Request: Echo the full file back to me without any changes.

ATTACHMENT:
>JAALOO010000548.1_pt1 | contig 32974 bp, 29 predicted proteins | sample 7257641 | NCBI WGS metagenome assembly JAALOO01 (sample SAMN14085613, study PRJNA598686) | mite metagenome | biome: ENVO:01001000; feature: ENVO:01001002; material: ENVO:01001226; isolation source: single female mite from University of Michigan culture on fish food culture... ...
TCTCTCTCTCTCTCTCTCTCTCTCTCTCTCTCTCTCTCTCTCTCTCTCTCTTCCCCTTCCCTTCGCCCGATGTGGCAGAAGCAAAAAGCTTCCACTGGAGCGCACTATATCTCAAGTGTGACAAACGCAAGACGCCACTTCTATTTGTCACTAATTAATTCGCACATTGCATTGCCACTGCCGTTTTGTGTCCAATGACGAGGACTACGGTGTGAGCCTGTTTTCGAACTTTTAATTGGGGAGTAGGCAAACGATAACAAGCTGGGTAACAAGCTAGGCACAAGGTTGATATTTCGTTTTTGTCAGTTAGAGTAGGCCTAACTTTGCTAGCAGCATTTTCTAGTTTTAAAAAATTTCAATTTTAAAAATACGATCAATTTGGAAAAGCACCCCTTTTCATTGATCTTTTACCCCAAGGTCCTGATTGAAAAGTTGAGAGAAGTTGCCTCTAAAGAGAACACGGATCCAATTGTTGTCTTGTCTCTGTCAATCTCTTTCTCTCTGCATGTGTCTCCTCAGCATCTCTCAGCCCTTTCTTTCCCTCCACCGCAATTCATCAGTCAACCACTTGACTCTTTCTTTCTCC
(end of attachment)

>JAALOO010000548.1_pt1 | contig 32974 bp, 29 predicted proteins | sample 7257641 | NCBI WGS metagenome assembly JAALOO01 (sample SAMN14085613, study PRJNA598686) | mite metagenome | biome: ENVO:01001000; feature: ENVO:01001002; material: ENVO:01001226; isolation source: single female mite from University of Michigan culture on fish food culture... ...
TCTCTCTCTCTCTCTCTCTCTCTCTCTCTCTCTCTCTCTCTCTCTCTCTCTTCCCCTTCCCTTCGCCCGATGTGGCAGAAGCAAAAAGCTTCCACTGGAGCGCACTATATCTCAAGTGTGACAAACGCAAGACGCCACTTCTATTTGTCACTAATTAATTCGCACATTGCATTGCCACTGCCGTTTTGTGTCCAATGACGAGGACTACGGTGTGAGCCTGTTTTCGAACTTTTAATTGGGGAGTAGGCAAACGATAACAAGCTGGGTAACAAGCTAGGCACAAGGTTGATATTTCGTTTTTGTCAGTTAGAGTAGGCCTAACTTTGCTAGCAGCATTTTCTAGTTTTAAAAAATTTCAATTTTAAAAATACGATCAATTTGGAAAAGCACCCCTTTTCATTGATCTTTTACCCCAAGGTCCTGATTGAAAAGTTGAGAGAAGTTGCCTCTAAAGAGAACACGGATCCAATTGTTGTCTTGTCTCTGTCAATCTCTTTCTCTCTGCATGTGTCTCCTCAGCATCTCTCAGCCCTTTCTTTCCCTCCACCGCAATTCATCAGTCAACCACTTGACTCTTTCTTTCTCC